Because of his dealings with the faerie people, Artemis Fowl is growing up and evolving as a compassionate human being. In this book, we’re introduced to another people of the fairie realm – the demons. I especially liked Imp #1. His characterization was fantastic, and he instantly made his own place in the Fowl world. I hope (and hear) that’s he’s coming back in book 7.
There was some loss in the book – but I won’t say what as not to spoil anything – but it definitely heralded in a new level in maturity for both Artemis and his readers.
When I listened to the President's inaugural address, I had chills. Listening to it again made me realize how far we've come as a Nation. We still have a long ways to go for equality for all, but we're getting there.
A great speech!
Rarely, have I ever laughed so hard as I did while reading this novel. Christopher Moore is rapidly becoming one of my favorite authors. His off-beat humor makes his books such fun reads. This novel is funny, heartwarming and a fairly fast-paced read. Charlie's encounters with the sewer harpies have to be my favorite.
I thought Lamb was good, but I think this one has to move up to the No. 1 spot my favorite Moore book.
Fisher Stevens is a terrific narrator. I love his portrayal of Charlie - you can't help loving the guy and feeling sorry for him.
Also neat, is that you see a scene in this book that is also in Moore's "Bite Me." It was cool seeing it from another character's perspective.
This book is a winner!
Read by Alan Cumming, this is a real gem of story. Pun intended!
Cumming brings Holmes and Watson to life along with a slew of other characters. Set during Christmas, this tale chronicles a holiday goose, worn hat and priceless gem that come to Holmes by a most intriguing set of circumstances.
This is a quick listen, but that doesn’t detract from the story’s appeal. If you’re a Holmes, you’ll be pleased. If you’re a Cummings fan, you’ll be thrilled. I haven’t enjoyed a narrated Doyle story this much since René Auberjonois read Mark Frost’s The List of Seven.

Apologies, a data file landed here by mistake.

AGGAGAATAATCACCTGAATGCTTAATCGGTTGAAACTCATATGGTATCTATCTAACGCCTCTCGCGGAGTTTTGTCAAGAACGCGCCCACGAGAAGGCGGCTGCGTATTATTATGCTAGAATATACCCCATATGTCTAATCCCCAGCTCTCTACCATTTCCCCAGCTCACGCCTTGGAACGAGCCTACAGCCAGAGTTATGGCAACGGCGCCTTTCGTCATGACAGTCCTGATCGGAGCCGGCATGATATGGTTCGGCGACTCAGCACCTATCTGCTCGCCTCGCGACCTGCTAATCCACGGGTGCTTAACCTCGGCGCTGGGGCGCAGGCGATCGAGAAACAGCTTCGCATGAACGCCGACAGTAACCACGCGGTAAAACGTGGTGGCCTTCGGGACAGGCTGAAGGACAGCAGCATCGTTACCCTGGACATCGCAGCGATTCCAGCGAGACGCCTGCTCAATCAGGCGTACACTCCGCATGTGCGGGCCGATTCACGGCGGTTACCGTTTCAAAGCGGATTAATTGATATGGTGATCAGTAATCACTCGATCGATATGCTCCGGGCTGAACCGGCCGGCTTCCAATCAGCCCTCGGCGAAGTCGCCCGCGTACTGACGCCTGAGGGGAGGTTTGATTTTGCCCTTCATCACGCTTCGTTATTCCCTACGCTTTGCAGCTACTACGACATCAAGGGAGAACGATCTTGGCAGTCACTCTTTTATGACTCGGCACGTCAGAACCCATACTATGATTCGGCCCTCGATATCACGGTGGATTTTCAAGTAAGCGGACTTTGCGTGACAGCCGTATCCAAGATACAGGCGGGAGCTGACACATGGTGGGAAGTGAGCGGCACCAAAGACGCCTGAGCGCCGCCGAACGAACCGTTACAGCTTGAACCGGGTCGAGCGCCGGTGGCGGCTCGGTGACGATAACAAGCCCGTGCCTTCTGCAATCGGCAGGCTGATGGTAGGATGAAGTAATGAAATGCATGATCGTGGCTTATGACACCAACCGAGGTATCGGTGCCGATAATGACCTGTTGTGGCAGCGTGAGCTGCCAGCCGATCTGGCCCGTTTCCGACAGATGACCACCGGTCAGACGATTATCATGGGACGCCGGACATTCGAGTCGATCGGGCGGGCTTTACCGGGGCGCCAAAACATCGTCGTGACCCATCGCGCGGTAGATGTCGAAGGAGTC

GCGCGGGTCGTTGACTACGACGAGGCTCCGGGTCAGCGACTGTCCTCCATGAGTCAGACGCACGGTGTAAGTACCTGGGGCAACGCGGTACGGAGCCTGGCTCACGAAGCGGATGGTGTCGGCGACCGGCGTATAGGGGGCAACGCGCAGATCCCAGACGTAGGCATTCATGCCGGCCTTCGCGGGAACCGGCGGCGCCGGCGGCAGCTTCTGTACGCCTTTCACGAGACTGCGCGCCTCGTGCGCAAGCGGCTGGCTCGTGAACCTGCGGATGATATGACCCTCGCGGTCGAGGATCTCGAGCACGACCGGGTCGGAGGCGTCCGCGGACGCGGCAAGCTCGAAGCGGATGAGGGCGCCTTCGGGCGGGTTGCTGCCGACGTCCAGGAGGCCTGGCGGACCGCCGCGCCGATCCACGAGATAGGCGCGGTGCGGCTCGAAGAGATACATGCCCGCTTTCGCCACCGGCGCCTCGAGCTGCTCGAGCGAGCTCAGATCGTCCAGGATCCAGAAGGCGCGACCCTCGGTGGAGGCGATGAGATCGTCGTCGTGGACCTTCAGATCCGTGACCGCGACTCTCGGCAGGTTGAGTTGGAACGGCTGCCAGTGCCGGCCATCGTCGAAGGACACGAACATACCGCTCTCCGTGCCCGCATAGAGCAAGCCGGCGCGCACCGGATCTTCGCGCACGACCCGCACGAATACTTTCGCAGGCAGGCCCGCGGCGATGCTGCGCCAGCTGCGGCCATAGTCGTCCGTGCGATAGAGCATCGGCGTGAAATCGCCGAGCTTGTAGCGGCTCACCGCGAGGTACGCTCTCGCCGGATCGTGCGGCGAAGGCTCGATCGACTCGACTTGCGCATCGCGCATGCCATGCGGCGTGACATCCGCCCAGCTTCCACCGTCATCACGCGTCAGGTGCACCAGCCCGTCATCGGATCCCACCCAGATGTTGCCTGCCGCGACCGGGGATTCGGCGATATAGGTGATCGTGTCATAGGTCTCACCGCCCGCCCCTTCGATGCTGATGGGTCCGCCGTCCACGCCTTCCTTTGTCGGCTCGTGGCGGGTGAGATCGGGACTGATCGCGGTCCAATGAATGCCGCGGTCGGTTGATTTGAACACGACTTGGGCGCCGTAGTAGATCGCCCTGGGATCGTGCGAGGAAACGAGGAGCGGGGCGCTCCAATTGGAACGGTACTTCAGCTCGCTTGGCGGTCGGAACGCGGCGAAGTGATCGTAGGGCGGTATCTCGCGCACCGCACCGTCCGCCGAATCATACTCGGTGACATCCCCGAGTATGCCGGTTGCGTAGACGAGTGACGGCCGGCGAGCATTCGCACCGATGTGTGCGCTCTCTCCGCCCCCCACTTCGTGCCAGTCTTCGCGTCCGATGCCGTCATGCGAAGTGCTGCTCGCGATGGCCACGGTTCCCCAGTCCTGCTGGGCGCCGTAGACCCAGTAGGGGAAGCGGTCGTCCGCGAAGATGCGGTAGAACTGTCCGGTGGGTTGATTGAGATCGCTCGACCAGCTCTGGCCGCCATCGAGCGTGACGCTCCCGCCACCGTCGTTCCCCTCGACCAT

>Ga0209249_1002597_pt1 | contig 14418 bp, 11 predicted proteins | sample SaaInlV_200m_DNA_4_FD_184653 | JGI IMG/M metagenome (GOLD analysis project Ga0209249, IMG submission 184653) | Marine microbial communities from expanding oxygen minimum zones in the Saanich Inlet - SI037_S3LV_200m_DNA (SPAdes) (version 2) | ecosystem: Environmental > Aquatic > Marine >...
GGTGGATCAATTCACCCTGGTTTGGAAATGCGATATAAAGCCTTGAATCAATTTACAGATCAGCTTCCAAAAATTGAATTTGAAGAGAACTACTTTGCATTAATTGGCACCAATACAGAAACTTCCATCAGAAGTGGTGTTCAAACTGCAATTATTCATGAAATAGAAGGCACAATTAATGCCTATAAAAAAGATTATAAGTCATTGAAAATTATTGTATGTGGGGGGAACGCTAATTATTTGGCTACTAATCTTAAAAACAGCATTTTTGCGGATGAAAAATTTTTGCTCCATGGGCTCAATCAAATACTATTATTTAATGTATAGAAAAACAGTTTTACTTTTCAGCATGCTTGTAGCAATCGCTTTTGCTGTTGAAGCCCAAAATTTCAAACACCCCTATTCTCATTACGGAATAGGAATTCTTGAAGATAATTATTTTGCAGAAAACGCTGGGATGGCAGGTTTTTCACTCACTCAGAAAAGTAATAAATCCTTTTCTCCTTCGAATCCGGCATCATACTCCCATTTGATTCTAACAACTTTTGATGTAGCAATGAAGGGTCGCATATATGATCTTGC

This play perfectly captures the inanities of the media and especially illustrates the other sphere in which Washington, DC operates.
The political satire is hilarious, but I really like how Blumenthal captured the camaraderie that exists in the press even when they're trying to scoop each other.
The cast, led by Richard Kind and Gates McFadden, is spectacular. Each actor brings their character to life and imbues them with personality and faults.
I had a terrific time listening to this play and highly recommend it if you're a fan of politics or especially if you hate them!
I did this book as an Audible book simply because Neil Gaiman narrates it. Anything I can listen to read by him is always a treat.
In this book, young Odd is a Viking out of sorts with his people. An injury to his leg prohibits him from going on a long journey - something most male vikings do - and his stepfather doesn't like him very much. As such, Odd decides to run away to his father's old hut out in the woods, but when he gets there, he encounters a bear, an eagle and a fox who have the ability to talk!
Odd soon discovers these creatures are more than what they seem, and he is swept away on a magical journey to Asgard where he must defeat the Frost Giants or leave Midgard to suffer an eternal winter.
This book is a wonderful coming-of-age tale told in Gaiman's unique storytelling. He's able to take Norse mythology and bring it to a modern-day telling without losing any of the magic associated with it and yet making it accessible to all ages.
I've been a fan of Ellen's writing since picking up her first book "My Point... And I Do Have One" back in high school. She's funny, witty, relatable and honest. Plus, she's optimistic and positive.
This book combines her random thought conversation style and throws in bits and pieces from her own life. I think her willingness to be honest and share things from her experience is one of the main reasons she connects so well with her readers/audience. Another reason is that even though she is relentless in encouraging people to be positive, look for the joys in life and appreciate every day, she never comes across as pushy or preachy.